The mortise chisel is the best handtool for the job of cutting mortises less than 15mm in width. For wider mortises, oiirenomi or atsunomi are more efficient.
Japanese Mortise Chisels
In the Japanese language mortise chisels are called “mukomachi nomi” (向待鑿), with “nomi” meaning “chisel.” Don’t ask me the origin of the rest of the word because I don’t have a clue, and have heard few plausible explanations. There is another post linked to here that contains more information about this chisel.
I will use the term mortise chisel in this article to refer to mukomachi nomi.
For our Gentle Readers interested in the Japanese language, there are several combinations of Chinese characters used to write mukomachi, none of which make much sense or seem related in any way to either tools or woodworking. The most common characters used are “向待” with the first character meaning “there” or “direction,” and the second character meaning “wait.” Combined, they seem to mean “Waiting over there,” or something like that.
I assume the name was originally phonetic and somebody decided to use these kanji because their pronunciation matched the phonetic name. This sort of linguistic contortion is seen frequently in Japan, and has been a source of confusion for all and sundry for many centuries. I blame it on elitist Buddhist priests going back and forth between Japan and China over the centuries, but it is typical of the Japanese people in general and priests in particular to take a perverse pleasure in intentionally making and using terms others can’t figure out.
This confusing practice is not unique to bald priests. When I was an engineering student, I recall the professors insisting we never attempt to simplify or too clearly explain the technical jargon of the trade to non-professionals because it was essential to job security for them to never quite understand it.
If you are familiar with Japanese architecture, you have seen the wooden lattice work that defines it in doors, windows, dividers, shoji, fusuma, koshido, glass doors, ceilings, and even fences, all items made by “tategushi” or “joiners” in Japan. Each piece of any lattice needs two tenons and two matching mortises to stay in-place, so a single piece of traditional Japanese joinery may have literally hundreds of small, very precise mortises, indeed thousands in the more complicated pieces. The Japanese mortise chisel was developed specifically at the request of joiners for this type of work. Therefore, it is also known as the “Tategu Nomi” which translates to “joinery chisel.” Few carpenters use this chisel.
Japanese mortise chisels are similar to other Japanese chisels in having a laminated steel structure with a hollow-ground ura (flat), an integral tang, wooden handle, and steel ferrule and hoop. Unlike most other chisels it has a rectangular cross-section with sides usually oriented 90˚square to the hollow-ground ura, and either flat or just slightly hollow-ground to better keep the blade aligned in the cut and to dimension and smooth the mortise’s walls.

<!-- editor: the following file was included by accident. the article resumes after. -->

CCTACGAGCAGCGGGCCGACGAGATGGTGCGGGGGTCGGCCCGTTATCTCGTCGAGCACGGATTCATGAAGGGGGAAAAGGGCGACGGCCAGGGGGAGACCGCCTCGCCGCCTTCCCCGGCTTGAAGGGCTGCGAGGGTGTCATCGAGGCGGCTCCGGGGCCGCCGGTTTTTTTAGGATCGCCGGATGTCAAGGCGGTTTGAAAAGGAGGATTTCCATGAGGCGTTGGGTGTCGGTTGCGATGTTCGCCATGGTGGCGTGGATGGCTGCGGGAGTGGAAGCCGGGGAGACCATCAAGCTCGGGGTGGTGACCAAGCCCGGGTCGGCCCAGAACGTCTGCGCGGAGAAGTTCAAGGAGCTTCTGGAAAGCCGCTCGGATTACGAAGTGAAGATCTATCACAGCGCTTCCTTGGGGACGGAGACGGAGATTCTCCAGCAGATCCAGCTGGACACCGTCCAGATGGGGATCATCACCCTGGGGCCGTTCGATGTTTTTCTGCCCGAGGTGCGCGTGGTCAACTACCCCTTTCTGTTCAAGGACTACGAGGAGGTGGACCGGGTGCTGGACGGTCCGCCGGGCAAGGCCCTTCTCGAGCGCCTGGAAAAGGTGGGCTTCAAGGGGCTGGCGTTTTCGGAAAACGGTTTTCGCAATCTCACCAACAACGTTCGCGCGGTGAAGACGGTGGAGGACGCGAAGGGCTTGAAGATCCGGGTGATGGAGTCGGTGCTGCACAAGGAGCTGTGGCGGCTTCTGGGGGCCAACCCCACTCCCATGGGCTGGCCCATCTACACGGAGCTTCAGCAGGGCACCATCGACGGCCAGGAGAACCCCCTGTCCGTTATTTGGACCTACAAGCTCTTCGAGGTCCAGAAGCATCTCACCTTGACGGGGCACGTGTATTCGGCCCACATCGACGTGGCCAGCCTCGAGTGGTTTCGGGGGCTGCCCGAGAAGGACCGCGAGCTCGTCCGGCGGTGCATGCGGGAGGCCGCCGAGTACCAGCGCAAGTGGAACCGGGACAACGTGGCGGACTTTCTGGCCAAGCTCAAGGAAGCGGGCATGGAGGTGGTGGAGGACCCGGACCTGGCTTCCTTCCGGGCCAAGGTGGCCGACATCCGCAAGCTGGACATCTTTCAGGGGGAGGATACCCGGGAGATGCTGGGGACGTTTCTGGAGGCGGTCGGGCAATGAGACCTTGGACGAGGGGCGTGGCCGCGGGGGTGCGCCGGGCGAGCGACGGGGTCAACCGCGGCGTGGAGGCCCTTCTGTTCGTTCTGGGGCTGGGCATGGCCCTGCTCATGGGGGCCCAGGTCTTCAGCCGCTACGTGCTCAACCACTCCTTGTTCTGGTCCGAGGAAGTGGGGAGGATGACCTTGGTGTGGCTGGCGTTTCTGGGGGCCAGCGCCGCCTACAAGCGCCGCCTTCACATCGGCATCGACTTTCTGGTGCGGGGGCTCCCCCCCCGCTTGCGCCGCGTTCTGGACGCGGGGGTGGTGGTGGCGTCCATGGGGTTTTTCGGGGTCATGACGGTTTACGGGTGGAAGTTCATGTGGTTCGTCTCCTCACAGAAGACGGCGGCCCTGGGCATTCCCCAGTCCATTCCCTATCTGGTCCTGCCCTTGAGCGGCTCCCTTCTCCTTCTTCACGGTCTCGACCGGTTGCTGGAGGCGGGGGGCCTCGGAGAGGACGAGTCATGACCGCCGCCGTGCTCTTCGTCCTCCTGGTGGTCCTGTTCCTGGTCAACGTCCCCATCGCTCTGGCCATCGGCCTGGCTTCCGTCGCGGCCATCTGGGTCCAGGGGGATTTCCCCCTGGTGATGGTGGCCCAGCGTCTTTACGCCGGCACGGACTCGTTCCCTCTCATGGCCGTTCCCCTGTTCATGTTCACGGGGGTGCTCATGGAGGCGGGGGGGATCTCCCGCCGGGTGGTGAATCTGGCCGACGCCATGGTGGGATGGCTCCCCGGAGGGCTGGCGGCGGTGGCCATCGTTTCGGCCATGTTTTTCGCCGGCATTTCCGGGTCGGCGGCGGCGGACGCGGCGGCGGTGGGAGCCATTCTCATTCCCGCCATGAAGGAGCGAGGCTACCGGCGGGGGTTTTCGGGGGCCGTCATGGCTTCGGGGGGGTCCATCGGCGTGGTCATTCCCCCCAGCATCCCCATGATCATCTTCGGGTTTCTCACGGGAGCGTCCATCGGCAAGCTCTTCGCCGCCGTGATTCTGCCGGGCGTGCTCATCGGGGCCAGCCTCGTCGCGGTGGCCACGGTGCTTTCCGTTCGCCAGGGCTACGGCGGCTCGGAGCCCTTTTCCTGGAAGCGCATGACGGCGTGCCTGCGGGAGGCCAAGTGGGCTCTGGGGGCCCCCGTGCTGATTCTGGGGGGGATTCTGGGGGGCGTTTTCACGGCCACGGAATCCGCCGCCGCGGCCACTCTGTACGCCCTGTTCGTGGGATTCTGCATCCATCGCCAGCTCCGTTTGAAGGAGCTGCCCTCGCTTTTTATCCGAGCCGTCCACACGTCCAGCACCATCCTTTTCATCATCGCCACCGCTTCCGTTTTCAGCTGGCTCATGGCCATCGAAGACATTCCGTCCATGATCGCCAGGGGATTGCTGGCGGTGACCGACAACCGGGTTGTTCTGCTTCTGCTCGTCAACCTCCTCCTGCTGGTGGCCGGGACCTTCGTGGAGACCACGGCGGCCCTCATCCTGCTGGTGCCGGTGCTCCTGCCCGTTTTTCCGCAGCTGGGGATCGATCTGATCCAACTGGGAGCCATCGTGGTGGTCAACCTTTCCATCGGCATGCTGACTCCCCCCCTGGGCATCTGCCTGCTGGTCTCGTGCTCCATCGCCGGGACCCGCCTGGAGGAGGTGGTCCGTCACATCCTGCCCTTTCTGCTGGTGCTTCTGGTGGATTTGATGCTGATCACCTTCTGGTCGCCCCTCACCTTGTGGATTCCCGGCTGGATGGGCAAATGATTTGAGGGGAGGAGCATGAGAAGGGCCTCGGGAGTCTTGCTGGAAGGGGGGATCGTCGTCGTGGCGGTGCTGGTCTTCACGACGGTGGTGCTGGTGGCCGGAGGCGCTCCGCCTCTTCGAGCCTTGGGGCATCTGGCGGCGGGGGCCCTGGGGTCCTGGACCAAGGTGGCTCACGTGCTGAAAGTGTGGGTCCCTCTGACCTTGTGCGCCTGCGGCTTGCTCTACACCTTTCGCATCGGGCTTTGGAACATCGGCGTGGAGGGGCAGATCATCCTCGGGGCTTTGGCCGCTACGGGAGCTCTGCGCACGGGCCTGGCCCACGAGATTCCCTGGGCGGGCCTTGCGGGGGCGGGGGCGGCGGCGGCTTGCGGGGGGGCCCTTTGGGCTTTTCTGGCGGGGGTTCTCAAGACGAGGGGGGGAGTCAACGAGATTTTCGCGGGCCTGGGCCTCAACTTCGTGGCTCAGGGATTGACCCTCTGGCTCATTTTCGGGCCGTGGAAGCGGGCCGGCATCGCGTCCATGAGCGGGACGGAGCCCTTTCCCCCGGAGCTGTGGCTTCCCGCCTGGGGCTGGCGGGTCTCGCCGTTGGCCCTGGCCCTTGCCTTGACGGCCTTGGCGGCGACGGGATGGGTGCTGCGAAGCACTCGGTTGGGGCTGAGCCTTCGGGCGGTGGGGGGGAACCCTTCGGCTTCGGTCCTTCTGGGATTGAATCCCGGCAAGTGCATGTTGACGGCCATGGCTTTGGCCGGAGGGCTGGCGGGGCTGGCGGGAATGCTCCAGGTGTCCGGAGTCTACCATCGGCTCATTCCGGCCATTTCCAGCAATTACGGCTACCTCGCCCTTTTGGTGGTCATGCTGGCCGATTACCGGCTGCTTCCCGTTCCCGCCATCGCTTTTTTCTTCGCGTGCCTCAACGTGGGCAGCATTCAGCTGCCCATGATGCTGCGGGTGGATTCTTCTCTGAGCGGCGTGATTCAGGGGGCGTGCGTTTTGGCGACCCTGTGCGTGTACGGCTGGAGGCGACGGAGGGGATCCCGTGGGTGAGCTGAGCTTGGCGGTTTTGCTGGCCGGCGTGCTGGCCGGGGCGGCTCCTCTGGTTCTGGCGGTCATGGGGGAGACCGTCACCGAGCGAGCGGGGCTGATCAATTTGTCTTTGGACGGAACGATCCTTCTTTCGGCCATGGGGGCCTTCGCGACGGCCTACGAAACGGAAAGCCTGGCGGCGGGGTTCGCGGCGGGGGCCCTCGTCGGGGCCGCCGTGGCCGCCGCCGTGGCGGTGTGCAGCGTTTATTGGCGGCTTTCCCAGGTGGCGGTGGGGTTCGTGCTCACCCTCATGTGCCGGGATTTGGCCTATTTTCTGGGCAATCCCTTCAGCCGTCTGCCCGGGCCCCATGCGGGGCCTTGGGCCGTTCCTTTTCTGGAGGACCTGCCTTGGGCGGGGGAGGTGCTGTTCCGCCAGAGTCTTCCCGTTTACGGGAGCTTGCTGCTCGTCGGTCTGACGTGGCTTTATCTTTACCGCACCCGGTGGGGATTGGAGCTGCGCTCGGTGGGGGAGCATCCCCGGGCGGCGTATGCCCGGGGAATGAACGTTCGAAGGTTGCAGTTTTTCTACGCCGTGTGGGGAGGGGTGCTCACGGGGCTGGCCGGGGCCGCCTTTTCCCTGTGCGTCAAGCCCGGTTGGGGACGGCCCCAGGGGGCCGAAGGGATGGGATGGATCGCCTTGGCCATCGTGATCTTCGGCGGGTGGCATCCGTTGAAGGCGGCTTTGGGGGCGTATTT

Western mortise chisels do not typically share this detail, although unusually intelligent and observant Western woodworkers of course modify their chisels to gain similar benefits.
If speed and precision are important to you, then the sides of the chisel being oriented at 90° to the ura absolutely provide a serious advantage when cutting most mortises because the sides, and especially the two sharpish corners where these three planes meet, will effectively shave and precisely dimension the mortise’s side walls as the mortise is being cut without the need to pare them later.
Unlike most mortise joints cut with oiirenomi or atsunomi, so long as the mortise is the same width as the mortise chisel, and the user has the ability to maintain the chisel at the right angle while striking it with a hammer, the width of mortises cut with this chisel are usually quite precise and seldom if ever need be cleaned with a paring chisel. This functionality means that you can cut mortises, and especially small ones, both precisely and quickly with great confidence. It’s not called the “joiner’s chisel” for nothing.
The mukomachi chisel does not work as well in wider widths because of the increased friction between the chisel’s sides and the mortise’s walls. For joints wider than 15mm, please use a trued oiirenomi or atsunomi. And don’t forget to use your oilpot.
In the next class in our graduate course on the care and feeding of the wild mortise chisel, we will examine the various details to look for in an effective mukomachi nomi. Most of these details are applicable in the case of other chisels such as oiirenomi and atsunomi too, indeed any chisel intended to be used to cut mortises including Western mortise chisels.
But wait a minute! Before ya’ll run out of the classroom like a caravan of crazy stoats chasing a pixie, please pick up your homework assignments from the table by the exit doors. And please, don’t leave your empties behind on the floor. Paper coffee cups are one thing, but aluminum beer cans attract out-of-work divorce lawyers and other such desperate vermin.
See you next time.
If you have questions or would like to learn more about our tools, please click the see the “Pricelist” link here or at the top of the page and use the “Contact Us” form located immediately below.